After Bartz, What’s Next for Yahoo?

Shares climb 6% following CEO's dismissal

Fired Yahoo CEO Carol Bartz

No amount of tough talk is going to help Carol Bartz in this situation.

After a rocky two-and-a-half-year tenure as CEO of the Sunnyvale, Calif.-based tech giant Yahoo, the famously brash Bartz has been replaced by Yahoo CFO Tim Morse, who will serve as interim CEO. The Wall Street Journal blog All Things Digital broke the news late yesterday, and the company later confirmed that Bartz had been dismissed as CEO. A committee has been formed to oversee a search for a permanent chief executive.

"The Board sees enormous growth opportunities on which Yahoo! can capitalize, and our primary objective is to leverage the Company's leadership and current business assets and platforms to execute against these opportunities. We have talented teams and tremendous resources behind them and intend to return the Company to a path of robust growth and industry-leading innovation,” Roy Bostock, chairman of the Yahoo board, said in a statement. “We are committed to exploring and evaluating possibilities and opportunities that will put Yahoo! on a trajectory for growth and innovation and deliver value to shareholders."

In after-hours trading following the announcement, shares of Yahoo rose about 6.3 percent to $13.72.

Bartz joined Yahoo in 2009 and quickly made a name for herself as a brusque, no-nonsense kind of CEO. But when her hard style didn’t bring hard results, criticism started to mount. Under her watch, the once-dominant search site turned in consecutive quarters of sub-par returns, pushing the stock down and sparking ongoing speculation that the Yahoo board was on the hunt for a new CEO.

In the last quarter, Bartz not only reported that revenue fell 5 percent from the second quarter of 2010, but also said Yahoo took some hits in U.S. display ad revenue because of changes to the its sales leadership. “That was completely bad management,” said Sameet Sinha, an analyst with B. Riley and Co. The company’s performance in the last quarter was disappointing, and it looks as though this quarter is likely going to be more of the same, he said.

Yahoo in its statement said it had tapped a few key executives—including Michael Callahan, executive vice president, general counsel and secretary; Blake Irving, executive vice president and chief product officer; and Ross Levinsohn, executive vice president, Americas—to help find a permanent replacement. But some wonder if Irving or Levinsohn might be on that short list of potential chief executives themselves.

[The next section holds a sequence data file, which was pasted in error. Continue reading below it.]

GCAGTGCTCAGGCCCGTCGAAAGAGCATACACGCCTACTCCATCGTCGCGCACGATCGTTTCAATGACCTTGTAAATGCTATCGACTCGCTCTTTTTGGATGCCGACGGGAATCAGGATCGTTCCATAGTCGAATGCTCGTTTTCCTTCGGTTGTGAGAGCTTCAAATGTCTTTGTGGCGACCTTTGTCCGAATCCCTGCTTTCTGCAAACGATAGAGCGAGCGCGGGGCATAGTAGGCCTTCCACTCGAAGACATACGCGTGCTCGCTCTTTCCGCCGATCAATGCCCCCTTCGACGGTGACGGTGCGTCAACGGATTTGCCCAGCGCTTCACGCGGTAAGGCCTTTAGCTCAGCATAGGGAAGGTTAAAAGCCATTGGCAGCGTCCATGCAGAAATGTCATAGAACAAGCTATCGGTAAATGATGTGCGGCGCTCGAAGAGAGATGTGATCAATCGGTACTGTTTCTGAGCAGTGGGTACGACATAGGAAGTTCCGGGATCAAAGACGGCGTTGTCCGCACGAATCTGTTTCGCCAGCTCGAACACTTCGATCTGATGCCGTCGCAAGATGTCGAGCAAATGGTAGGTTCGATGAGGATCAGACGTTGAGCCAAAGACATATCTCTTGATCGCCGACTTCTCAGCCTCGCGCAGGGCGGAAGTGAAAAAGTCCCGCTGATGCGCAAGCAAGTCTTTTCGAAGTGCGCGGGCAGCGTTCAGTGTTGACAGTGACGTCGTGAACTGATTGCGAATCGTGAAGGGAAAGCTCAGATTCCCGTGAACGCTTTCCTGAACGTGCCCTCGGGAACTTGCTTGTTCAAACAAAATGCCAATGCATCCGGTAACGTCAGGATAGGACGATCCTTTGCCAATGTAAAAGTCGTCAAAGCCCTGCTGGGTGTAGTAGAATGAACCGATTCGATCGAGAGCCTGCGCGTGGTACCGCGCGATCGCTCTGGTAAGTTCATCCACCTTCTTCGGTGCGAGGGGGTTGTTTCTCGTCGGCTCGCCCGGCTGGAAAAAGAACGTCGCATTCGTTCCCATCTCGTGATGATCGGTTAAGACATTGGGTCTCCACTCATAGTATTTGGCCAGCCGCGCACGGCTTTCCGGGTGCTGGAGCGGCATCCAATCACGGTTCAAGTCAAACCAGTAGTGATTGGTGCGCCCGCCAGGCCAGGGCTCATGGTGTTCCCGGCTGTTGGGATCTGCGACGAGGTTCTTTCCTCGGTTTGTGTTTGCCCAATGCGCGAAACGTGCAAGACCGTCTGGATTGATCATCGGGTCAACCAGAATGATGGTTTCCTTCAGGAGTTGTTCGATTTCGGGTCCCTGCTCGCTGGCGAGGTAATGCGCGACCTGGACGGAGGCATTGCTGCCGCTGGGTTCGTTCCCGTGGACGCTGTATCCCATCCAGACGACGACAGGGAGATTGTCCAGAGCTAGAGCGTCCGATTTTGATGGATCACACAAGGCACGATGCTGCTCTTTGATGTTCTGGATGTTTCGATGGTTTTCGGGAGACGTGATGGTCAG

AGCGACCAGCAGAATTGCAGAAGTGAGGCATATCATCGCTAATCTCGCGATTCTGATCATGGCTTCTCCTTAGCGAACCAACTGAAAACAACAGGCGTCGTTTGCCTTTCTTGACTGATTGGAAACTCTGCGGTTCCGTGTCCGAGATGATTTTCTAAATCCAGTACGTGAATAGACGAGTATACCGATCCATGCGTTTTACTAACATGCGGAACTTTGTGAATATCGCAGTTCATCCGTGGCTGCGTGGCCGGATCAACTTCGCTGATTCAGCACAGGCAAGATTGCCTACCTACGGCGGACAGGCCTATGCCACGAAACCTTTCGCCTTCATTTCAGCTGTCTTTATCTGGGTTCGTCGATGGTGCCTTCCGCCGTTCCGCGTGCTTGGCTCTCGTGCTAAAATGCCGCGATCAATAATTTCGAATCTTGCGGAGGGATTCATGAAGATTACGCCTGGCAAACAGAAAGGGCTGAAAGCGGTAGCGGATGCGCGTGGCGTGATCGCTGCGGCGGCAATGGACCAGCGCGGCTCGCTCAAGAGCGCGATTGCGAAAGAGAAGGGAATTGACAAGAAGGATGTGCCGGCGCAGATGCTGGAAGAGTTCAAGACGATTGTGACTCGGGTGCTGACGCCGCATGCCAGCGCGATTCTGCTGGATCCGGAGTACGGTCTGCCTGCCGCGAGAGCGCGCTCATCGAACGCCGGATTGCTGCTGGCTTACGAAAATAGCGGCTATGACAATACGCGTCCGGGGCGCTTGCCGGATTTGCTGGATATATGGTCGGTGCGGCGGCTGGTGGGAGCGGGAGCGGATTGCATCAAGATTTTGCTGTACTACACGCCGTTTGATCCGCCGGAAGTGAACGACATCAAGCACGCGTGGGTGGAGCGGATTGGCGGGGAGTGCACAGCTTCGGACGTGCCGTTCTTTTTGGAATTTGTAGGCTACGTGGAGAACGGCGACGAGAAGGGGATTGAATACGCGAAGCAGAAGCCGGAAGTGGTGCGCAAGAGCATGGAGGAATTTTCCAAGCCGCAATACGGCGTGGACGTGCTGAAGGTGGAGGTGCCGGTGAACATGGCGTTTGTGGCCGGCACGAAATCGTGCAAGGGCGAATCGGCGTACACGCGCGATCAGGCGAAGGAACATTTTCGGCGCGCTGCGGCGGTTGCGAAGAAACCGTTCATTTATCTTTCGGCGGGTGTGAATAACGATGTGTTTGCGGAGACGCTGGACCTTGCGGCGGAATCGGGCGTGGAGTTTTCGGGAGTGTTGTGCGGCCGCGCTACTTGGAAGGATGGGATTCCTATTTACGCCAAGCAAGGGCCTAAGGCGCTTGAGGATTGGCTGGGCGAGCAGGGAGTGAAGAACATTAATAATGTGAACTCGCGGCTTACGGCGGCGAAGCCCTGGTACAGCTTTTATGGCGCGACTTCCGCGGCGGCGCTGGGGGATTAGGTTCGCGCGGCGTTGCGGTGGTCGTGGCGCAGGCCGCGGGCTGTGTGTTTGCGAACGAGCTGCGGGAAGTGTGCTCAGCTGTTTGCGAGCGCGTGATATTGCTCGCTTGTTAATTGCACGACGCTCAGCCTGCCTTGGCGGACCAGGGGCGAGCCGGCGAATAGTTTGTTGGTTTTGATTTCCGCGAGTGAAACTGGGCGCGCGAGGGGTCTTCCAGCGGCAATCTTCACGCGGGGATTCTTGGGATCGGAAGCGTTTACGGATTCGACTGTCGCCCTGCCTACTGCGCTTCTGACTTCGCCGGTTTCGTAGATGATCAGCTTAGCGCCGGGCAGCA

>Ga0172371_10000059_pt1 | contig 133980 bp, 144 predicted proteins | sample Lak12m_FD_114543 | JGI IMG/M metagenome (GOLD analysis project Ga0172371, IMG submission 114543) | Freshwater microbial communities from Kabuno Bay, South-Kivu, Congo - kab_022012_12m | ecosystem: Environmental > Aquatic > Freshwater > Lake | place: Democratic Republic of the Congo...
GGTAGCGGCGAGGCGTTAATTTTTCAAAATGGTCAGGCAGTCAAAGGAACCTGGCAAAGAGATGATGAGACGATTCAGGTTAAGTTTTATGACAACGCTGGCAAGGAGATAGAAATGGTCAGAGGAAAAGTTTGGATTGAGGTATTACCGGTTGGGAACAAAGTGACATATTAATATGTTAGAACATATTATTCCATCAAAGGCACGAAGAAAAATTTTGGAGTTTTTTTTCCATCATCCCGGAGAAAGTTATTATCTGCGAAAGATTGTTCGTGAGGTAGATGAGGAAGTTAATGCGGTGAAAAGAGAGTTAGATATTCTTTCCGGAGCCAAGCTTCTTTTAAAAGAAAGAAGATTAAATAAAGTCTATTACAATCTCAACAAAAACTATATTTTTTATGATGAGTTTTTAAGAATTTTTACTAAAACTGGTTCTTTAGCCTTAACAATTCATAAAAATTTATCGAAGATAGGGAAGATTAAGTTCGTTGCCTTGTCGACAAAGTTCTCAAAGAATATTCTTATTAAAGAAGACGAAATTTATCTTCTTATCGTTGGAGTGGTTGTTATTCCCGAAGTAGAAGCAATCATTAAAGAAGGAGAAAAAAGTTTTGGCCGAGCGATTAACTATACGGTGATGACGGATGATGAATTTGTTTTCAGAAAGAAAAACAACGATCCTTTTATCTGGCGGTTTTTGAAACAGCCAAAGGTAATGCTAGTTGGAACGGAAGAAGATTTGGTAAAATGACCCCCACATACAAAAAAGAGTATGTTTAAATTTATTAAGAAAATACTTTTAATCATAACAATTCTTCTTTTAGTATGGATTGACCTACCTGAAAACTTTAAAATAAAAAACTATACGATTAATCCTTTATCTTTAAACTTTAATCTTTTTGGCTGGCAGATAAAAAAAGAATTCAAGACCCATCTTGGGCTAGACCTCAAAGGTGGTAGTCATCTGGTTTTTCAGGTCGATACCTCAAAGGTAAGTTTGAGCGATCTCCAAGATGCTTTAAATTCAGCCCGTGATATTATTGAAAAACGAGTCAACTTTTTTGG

News Corp.’s chief digital officer Jonathan Miller as well as Yahoo board member David Kenny have also been mentioned in recent months as possible contenders for Yahoo’s top job.

Regardless of who follows Bartz, Sinha said the next CEO must focus on reinvigorating employee morale and updating technology. “[Yahoo] employees have been disheartened for the last four years,” he said. “There are so many fast-growing companies out there that tech employees can leave and get a job anywhere. They need to stop the exodus of people leaving Yahoo.”

But he emphasized that breathing new life into a tech company past its prime has not proven to be an easy path. Numerous CEOs have tried—and failed—to revive Yahoo. Meanwhile, at competitor AOL, CEO Tim Armstrong is struggling through his own company’s rehabilitation. EBay is the rare company with a turnaround success, which was largely thanks to PayPal, Sinha said.

“Whoever comes in will have to be up for the task,” he said. “It’s one of the most daunting tasks, turning around a tech company.”

Some industry observers say it’s time for the company to realize that its time as an independent has passed, and that the board and a new CEO should either break Yahoo up or consider a strategic partnership. In a blog post, former editor-in-chief Lance Ulanoff said Bartz’s departure opened the door for a Microsoft-Yahoo marriage: “MicroHoo.”

“It’s time. Time for Yahoo to stop gazing inward for answers that simply do not exist. Time for it to stop looking for the magic-bullet CEO. Time for it to realize that it lost the race long ago and is valuable mostly for its eyeballs,” he wrote. “It’s time for Yahoo and its next CEO to do everything possible to retain and shore up remaining products and lure Microsoft back to the deal-making table one more time. Only then can MicroHoo become a whole company, one that’s ready to compete with Google and Apple . . . maybe.”